"I'm not going to try to turn RGIII into Andy Dalton or Drew Brees. He isn't them. They're not him. I would be foolish to try to turn RGIII into a pocket passer. It would be foolish. The way he is as a runner, we have to take advantage of that. He strikes fear into defensive coordinators when he runs outside. I'm going to let him be himself."
The question is whether it's smart to let Griffin "be himself." Through two seasons, the quarterback has been unable to protect himself from unnecessary punishment (It's a mild miracle Griffin made it through 13 games this season before being shut down.).
NFL Media Insider Ian Rapoport reported Sunday that the officiating crew for the NFC title game -- along with both the Seahawks and 49ers -- were shipped videos this week of that Niners-Panthers first half. The footage was sent to show examples of what will and will not be tolerated in Seattle.
Dean Blandino, the NFL's vice president of officiating, is asking officials to set the tone early and prevent the game from swinging out of control. That's a message the league's refs have heard all season long.
Seemingly one less team (with two first round picks) to worry about taking top WR talent.
Despite those ill results, general manager Les Snead doesn't believe the Rams need to hunt for a proven No. 1 receiver.
"I go back to this and the answer is really 'no' on that," Snead said last week, per Nick Wagoner of ESPN.com. "I think our receivers right now, I truly believe as they progress and the oldest guy just finished his third year, we cannot have another receiver around here and we're going to be a good football team."
Snead's message is clear: He isn't in the mood to burn another high pick when so much young potential -- albeit entirely unproven -- already sits on the roster.
I cannot help but feel that our guys were deprived of a fair chance in this games by the refs, but here is yet another Gem from David Newton:
Smith set the tone. He predicted after a Week 1 loss to Seattle, which will host San Francisco next weekend in the NFC title game, that the Panthers would face the Seahawks again deep in the playoffs.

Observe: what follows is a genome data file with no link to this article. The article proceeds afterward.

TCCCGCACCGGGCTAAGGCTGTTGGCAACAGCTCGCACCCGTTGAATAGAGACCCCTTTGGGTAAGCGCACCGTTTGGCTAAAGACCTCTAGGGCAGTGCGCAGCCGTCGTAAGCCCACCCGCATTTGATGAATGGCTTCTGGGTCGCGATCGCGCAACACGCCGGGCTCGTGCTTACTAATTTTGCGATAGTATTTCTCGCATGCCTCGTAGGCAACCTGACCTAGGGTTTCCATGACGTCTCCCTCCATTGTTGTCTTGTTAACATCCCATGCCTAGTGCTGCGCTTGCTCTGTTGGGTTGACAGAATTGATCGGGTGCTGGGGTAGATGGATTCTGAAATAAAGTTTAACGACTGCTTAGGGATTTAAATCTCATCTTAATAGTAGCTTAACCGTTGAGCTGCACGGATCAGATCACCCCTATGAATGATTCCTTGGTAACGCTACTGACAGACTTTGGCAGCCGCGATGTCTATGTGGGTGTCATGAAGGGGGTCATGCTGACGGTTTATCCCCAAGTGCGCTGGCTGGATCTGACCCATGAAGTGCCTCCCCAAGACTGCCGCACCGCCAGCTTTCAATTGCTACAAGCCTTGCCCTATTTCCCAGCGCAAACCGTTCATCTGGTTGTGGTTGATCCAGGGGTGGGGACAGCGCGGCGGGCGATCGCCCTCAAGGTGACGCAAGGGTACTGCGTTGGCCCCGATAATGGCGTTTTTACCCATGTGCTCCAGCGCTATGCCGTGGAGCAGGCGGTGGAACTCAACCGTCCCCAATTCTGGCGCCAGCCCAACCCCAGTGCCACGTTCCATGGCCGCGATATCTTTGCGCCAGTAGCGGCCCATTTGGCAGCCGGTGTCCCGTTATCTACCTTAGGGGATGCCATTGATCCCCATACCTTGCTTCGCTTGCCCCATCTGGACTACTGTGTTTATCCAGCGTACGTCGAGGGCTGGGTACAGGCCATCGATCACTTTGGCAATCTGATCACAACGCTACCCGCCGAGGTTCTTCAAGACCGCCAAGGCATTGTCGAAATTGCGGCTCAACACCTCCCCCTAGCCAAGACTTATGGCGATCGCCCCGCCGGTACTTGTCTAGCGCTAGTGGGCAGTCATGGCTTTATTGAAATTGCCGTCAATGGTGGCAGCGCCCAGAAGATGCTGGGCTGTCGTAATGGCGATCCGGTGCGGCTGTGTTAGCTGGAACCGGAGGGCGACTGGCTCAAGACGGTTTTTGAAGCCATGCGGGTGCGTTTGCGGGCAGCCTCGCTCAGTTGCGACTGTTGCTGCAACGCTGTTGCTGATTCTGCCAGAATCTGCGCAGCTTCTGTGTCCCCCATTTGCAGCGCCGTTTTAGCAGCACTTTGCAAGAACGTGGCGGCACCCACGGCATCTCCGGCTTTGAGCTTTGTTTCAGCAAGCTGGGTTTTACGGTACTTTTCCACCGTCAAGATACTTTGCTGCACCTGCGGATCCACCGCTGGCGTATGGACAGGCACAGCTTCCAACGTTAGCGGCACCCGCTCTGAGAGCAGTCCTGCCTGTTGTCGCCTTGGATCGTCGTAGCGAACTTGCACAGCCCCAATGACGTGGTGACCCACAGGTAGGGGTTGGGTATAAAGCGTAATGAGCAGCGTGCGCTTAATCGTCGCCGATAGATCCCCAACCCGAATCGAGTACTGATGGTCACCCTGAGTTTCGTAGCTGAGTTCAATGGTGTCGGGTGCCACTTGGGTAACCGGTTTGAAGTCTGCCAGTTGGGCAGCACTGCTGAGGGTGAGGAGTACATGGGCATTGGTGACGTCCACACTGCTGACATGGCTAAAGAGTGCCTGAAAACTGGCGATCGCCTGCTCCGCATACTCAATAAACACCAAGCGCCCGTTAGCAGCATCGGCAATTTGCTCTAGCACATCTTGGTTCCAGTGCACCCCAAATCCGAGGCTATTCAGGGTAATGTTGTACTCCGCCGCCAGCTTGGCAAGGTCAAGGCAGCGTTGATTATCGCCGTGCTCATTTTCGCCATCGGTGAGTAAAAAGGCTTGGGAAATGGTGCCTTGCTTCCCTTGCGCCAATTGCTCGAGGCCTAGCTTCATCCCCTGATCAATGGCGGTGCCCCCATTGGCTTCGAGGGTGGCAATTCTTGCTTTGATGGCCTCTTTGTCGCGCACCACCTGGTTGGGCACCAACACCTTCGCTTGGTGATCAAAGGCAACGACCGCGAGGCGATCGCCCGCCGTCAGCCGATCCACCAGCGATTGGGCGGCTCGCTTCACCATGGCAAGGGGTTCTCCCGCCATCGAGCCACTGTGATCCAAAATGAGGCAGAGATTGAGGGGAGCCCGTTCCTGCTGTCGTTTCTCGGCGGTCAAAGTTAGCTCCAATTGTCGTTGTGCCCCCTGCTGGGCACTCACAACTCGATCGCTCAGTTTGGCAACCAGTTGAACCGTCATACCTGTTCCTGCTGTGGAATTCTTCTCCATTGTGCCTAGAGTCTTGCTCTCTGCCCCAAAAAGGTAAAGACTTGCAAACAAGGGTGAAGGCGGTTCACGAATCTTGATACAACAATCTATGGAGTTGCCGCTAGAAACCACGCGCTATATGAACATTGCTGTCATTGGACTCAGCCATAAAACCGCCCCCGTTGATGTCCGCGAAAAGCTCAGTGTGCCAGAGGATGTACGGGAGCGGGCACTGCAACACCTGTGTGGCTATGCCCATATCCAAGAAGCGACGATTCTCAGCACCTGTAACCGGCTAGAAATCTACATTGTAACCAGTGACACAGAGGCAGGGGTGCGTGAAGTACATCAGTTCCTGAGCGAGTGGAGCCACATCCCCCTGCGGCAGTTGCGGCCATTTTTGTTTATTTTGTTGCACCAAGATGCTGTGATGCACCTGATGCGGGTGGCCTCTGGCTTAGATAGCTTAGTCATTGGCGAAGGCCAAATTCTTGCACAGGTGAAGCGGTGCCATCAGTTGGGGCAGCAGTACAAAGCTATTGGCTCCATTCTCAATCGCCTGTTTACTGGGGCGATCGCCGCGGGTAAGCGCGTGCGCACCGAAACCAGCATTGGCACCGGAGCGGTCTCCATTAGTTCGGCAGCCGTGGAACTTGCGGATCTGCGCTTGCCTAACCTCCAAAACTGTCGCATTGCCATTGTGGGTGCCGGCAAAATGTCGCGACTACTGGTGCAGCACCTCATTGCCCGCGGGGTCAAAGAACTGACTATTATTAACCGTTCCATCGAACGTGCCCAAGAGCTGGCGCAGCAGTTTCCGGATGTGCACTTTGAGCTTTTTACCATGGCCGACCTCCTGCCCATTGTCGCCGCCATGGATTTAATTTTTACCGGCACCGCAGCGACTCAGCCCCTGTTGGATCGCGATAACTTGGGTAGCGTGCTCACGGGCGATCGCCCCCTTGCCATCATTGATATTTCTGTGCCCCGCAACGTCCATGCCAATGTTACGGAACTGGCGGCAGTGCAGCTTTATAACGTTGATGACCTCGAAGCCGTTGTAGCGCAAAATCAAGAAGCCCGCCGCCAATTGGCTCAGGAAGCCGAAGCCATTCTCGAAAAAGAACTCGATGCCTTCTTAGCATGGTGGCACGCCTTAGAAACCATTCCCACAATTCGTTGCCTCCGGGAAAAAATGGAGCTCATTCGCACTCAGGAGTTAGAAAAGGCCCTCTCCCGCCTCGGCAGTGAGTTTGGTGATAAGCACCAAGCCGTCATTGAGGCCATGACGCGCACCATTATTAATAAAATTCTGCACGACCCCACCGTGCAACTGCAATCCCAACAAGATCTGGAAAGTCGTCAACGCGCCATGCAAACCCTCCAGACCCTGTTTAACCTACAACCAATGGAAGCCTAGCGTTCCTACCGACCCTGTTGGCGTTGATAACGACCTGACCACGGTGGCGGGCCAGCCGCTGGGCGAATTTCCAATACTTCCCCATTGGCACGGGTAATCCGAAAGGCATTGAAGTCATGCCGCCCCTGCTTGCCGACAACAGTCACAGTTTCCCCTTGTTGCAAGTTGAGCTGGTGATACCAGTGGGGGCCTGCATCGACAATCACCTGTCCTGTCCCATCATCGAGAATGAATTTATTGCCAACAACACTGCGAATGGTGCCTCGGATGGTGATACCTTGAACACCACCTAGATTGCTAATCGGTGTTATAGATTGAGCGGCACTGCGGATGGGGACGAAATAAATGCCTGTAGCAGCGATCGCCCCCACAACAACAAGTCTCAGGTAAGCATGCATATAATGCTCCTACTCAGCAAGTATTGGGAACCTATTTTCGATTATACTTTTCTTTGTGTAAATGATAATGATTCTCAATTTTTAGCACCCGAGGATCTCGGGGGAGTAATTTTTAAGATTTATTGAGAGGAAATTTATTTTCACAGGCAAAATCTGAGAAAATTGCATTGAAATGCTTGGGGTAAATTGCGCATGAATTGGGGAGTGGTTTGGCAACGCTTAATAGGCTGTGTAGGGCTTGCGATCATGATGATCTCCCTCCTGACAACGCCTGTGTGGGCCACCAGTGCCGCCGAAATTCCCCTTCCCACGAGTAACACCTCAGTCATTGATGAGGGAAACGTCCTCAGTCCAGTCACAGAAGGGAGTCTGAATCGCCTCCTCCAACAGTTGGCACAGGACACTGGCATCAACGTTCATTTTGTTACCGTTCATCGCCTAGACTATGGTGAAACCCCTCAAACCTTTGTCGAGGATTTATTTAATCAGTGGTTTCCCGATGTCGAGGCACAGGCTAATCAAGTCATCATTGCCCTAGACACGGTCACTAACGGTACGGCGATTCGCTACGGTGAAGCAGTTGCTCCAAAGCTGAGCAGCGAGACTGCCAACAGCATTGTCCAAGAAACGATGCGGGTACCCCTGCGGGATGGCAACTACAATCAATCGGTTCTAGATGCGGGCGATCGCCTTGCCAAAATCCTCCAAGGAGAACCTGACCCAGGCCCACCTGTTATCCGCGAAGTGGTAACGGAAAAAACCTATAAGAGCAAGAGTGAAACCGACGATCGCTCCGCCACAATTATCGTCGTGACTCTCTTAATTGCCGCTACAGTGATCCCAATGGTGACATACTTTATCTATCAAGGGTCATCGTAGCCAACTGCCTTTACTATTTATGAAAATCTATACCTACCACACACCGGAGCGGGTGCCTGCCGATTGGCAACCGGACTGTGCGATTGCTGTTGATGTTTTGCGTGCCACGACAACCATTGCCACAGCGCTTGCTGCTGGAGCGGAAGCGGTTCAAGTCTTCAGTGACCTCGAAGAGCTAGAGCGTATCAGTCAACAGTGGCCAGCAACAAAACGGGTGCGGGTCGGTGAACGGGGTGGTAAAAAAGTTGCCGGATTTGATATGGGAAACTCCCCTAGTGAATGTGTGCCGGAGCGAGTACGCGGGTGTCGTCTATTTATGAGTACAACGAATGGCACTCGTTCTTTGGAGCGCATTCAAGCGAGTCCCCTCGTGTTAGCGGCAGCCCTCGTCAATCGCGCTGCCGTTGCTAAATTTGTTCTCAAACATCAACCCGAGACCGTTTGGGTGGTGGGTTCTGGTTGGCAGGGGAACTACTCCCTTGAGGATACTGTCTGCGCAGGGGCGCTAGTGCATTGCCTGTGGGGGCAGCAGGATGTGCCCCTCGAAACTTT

Asked if he was disappointed that won't happen, Smith said, "Heartbroken. Not disappointed. Heartbroken."
That was the feeling throughout the locker room. Defensive end Greg Hardy, who was held without a sack after collecting seven in his previous two games, was so upset that he left without talking to reporters.
Safety Mike Mitchell was teary-eyed as he talked about wanting to return next season.
"I haven't played on a team with this type of coaches, these type of teammates, probably since I was a 17-year-old boy," said Mitchell, who signed a one-year deal before this season. "I had a great group of guys and I want to finish this."
Mitchell also felt the 49ers were lucky to escape with the win, pointing to calls that went against the Panthers. He mentioned the unsportsmanlike penalty on him and a pass interference call that set up San Francisco's first touchdown with five seconds left in the first half.
He reminded of calls that weren't made. He mentioned San Francisco having 12 players on the field the play before the 1-yard touchdown pass to tight end Vernon Davis, and a head-butt by Anquan Boldin that Mitchell felt was no different than an infraction Munnerlyn was penalized for earlier.
"I can't wait to play them [again] with a new set of refs in a new game," Mitchell said of the 49ers. "We can beat that team. We can beat any team in this league. It just didn't happen for us today."
It didn't happen because the Panthers sacked quarterback Colin Kaepernick only once after getting to him six times in the first meeting. It didn't happen because Newton was sacked five times and intercepted twice.
It didn't happen because the team that has made seizing the moment its mantra couldn't seize opportunities in the red zone.
"Absolutely," Newton said. "It goes back to this is a terrible ending to a great season."